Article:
Within the oldest part of the brain, scientists have found cells in charge of controlling appetite and eating. The discovery could revitalize efforts to develop drugs for obesity that make us less hungry.
Neuroscientists have taken a major step toward answering longstanding questions about how Prozac and similar drugs act in the brain. Their findings could lead to better antidepressants that don't take weeks to kick in.
In the rats that roam New York City’s streets and tunnels, scientists have found a virus that resembles hepatitis C. They have used it to create the first animal model of the human disease, a breakthrough that potentially could yield a much-needed vaccine.
Allis has received the March of Dimes Prize in Developmental Biology. The award, given to investigators whose research offers hope for the prevention and treatment of birth defects and other infant diseases, honors Allis for his groundbreaking work on gene regulation.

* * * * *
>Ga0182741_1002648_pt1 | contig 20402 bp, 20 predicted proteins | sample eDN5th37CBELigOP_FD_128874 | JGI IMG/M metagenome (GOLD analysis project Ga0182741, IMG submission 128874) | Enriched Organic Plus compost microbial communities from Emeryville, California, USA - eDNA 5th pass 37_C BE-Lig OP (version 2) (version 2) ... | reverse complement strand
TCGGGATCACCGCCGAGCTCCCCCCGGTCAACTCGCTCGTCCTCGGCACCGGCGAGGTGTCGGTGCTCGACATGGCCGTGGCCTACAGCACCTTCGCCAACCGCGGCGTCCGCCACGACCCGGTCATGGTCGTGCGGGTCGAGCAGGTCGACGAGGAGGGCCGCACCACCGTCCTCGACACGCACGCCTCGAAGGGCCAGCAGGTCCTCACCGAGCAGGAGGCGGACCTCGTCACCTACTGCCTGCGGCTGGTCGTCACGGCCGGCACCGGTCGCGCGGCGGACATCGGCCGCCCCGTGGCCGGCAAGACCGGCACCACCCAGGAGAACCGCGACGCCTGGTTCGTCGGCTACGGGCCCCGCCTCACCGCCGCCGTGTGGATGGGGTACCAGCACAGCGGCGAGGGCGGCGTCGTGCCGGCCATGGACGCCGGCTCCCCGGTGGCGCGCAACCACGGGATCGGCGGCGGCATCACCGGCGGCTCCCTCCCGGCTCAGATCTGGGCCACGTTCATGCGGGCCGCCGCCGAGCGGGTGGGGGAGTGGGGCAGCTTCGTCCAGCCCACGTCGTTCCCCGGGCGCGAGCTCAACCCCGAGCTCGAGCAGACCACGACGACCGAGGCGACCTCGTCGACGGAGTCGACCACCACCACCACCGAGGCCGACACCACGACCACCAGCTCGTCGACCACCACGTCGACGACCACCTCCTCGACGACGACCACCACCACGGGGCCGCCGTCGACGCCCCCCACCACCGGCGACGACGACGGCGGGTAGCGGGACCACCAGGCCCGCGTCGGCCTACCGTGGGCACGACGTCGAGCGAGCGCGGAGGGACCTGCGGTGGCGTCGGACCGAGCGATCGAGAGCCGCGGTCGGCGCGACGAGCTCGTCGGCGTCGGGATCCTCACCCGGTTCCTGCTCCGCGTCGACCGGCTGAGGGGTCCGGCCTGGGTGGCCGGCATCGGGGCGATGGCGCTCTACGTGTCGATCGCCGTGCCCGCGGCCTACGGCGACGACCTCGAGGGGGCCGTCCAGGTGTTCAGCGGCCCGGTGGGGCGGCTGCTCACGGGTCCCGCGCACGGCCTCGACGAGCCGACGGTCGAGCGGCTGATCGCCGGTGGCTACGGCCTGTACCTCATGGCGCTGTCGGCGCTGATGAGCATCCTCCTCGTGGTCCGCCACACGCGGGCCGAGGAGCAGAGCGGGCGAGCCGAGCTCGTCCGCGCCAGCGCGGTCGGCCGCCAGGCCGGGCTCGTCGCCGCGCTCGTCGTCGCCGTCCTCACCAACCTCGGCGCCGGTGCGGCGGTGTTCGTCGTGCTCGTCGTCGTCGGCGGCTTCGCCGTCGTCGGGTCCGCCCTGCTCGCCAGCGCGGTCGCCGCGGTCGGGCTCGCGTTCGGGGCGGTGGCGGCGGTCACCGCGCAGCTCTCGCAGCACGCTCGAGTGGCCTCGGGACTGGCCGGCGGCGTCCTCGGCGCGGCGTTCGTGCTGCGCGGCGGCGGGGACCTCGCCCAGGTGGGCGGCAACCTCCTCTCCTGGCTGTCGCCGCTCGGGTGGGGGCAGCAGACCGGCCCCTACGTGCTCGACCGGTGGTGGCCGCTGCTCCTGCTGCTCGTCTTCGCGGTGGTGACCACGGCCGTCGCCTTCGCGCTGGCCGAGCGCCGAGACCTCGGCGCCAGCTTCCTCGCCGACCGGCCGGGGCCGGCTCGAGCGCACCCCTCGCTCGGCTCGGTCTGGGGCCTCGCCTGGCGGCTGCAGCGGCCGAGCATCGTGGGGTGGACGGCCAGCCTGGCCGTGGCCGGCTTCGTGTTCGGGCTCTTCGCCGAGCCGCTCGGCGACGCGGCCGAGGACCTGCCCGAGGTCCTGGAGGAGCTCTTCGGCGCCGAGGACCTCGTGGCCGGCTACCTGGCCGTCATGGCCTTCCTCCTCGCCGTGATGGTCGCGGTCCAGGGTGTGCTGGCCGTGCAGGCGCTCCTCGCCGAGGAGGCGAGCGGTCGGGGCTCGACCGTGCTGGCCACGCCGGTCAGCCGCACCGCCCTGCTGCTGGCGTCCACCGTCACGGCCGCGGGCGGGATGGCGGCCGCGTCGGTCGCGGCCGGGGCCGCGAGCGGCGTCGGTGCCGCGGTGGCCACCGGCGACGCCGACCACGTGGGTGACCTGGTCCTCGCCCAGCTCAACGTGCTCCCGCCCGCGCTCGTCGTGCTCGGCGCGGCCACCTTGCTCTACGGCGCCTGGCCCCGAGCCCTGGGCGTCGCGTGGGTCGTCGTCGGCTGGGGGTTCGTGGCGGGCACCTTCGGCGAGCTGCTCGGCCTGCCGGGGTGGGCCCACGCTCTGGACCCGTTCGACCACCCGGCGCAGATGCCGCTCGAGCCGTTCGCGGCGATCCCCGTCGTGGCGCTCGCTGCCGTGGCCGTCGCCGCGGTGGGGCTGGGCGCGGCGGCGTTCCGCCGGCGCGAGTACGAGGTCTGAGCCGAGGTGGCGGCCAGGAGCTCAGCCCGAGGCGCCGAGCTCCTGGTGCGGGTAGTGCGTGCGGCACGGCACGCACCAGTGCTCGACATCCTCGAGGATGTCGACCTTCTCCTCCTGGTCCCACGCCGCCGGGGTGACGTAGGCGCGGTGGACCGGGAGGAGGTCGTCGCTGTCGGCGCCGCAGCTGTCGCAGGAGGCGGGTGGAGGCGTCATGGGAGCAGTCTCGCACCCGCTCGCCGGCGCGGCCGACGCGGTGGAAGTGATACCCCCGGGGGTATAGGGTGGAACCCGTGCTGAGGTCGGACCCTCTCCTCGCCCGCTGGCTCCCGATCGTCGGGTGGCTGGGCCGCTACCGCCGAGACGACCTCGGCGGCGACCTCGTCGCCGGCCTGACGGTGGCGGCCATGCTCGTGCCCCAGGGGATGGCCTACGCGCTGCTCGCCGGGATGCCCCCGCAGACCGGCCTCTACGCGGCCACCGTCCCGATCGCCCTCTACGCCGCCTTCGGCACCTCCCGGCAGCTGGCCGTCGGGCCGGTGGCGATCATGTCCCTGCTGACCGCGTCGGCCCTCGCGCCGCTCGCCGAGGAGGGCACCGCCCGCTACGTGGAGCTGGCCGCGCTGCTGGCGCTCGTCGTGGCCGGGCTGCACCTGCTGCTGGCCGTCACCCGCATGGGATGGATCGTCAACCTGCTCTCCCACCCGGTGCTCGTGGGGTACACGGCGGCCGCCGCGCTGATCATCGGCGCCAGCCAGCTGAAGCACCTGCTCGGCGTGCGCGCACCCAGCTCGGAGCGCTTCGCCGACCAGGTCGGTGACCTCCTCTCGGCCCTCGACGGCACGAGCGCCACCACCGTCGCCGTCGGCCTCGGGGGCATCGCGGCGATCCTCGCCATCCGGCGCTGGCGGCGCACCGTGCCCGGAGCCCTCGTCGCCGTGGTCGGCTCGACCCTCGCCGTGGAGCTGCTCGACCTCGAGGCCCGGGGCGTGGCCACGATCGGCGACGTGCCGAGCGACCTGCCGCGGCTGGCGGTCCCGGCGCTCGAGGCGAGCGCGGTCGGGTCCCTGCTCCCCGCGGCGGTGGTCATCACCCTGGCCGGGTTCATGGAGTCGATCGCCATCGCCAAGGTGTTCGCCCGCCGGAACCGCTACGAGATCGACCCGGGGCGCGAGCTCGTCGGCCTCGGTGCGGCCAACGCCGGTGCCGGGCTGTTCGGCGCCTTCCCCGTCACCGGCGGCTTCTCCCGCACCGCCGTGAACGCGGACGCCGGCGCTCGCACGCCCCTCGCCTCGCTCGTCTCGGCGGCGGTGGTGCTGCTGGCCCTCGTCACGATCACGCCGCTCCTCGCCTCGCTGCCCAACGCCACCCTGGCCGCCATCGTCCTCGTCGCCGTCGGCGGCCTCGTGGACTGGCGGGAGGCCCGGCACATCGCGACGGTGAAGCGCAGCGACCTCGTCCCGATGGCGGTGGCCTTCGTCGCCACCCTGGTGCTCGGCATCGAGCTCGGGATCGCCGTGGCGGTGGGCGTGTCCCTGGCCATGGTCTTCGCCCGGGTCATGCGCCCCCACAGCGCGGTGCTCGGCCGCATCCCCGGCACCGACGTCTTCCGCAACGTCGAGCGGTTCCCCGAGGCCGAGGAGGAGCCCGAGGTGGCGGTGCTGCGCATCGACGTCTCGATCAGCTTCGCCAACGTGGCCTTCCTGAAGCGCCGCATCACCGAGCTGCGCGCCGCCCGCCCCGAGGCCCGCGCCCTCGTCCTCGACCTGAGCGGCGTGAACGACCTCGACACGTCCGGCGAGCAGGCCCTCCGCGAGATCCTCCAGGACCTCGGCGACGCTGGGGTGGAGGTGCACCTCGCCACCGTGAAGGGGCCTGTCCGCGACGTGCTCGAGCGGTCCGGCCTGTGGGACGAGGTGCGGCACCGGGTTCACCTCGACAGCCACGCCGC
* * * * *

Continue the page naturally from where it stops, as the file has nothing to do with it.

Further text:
The centromere region of chromosomes retains the same DNA from one generation to the next. Scientists have gained new insights into how it avoids being scrambled in normal cells, and how it becomes unstable in cancer.
Researchers have identified a molecule that guides the formation of eggs and sperm by preventing a host of factors related to cell death and inflammation from killing the precursors to these cells. Their findings reveal new knowledge about how a mutation in this molecule leads to male sterility.
Some viruses can insert their genetic material into the genome of their host, creating a genetic fossil record. Researchers have uncovered how our ancestors may have wiped out one such virus around 11 million years ago.